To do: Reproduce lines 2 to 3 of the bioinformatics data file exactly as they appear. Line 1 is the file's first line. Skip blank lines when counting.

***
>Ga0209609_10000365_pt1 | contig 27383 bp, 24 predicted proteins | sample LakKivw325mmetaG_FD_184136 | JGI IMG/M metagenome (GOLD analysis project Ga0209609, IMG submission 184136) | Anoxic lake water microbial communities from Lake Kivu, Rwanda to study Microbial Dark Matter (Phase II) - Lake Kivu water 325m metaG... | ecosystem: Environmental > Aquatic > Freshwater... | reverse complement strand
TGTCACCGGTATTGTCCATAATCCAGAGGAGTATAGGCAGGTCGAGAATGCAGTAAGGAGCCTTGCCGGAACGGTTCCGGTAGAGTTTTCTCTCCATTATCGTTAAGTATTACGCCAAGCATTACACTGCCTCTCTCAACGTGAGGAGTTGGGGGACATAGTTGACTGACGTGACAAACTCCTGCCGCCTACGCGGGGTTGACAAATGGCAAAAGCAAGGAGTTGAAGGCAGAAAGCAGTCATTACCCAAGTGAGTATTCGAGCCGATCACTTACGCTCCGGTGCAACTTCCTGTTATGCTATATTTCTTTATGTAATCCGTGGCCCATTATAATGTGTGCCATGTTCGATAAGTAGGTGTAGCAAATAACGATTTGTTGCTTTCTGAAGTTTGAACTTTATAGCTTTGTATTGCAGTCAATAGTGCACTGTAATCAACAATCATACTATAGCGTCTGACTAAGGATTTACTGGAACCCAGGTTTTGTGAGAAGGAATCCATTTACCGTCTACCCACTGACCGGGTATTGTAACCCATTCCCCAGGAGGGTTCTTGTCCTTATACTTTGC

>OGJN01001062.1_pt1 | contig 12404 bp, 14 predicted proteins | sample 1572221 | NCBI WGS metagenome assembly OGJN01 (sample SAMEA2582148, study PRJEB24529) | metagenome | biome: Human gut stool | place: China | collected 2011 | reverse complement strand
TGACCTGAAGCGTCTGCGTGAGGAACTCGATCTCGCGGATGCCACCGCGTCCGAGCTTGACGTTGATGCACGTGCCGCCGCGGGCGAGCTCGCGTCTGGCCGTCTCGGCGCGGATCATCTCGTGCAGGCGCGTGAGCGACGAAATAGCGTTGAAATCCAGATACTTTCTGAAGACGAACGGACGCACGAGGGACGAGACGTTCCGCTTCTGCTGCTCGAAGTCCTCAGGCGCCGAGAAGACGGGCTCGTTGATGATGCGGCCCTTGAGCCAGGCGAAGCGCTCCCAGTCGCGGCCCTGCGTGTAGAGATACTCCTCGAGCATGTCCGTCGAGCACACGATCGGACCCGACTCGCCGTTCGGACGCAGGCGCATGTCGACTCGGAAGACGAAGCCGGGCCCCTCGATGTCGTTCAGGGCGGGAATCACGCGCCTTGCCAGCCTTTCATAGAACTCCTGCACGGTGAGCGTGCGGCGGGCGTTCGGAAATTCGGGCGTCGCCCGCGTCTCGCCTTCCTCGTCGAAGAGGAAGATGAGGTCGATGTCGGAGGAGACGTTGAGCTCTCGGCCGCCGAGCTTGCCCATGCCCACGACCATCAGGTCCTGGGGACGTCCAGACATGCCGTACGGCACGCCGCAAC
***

TGTCACCGGTATTGTCCATAATCCAGAGGAGTATAGGCAGGTCGAGAATGCAGTAAGGAGCCTTGCCGGAACGGTTCCGGTAGAGTTTTCTCTCCATTATCGTTAAGTATTACGCCAAGCATTACACTGCCTCTCTCAACGTGAGGAGTTGGGGGACATAGTTGACTGACGTGACAAACTCCTGCCGCCTACGCGGGGTTGACAAATGGCAAAAGCAAGGAGTTGAAGGCAGAAAGCAGTCATTACCCAAGTGAGTATTCGAGCCGATCACTTACGCTCCGGTGCAACTTCCTGTTATGCTATATTTCTTTATGTAATCCGTGGCCCATTATAATGTGTGCCATGTTCGATAAGTAGGTGTAGCAAATAACGATTTGTTGCTTTCTGAAGTTTGAACTTTATAGCTTTGTATTGCAGTCAATAGTGCACTGTAATCAACAATCATACTATAGCGTCTGACTAAGGATTTACTGGAACCCAGGTTTTGTGAGAAGGAATCCATTTACCGTCTACCCACTGACCGGGTATTGTAACCCATTCCCCAGGAGGGTTCTTGTCCTTATACTTTGC

>OGJN01001062.1_pt1 | contig 12404 bp, 14 predicted proteins | sample 1572221 | NCBI WGS metagenome assembly OGJN01 (sample SAMEA2582148, study PRJEB24529) | metagenome | biome: Human gut stool | place: China | collected 2011 | reverse complement strand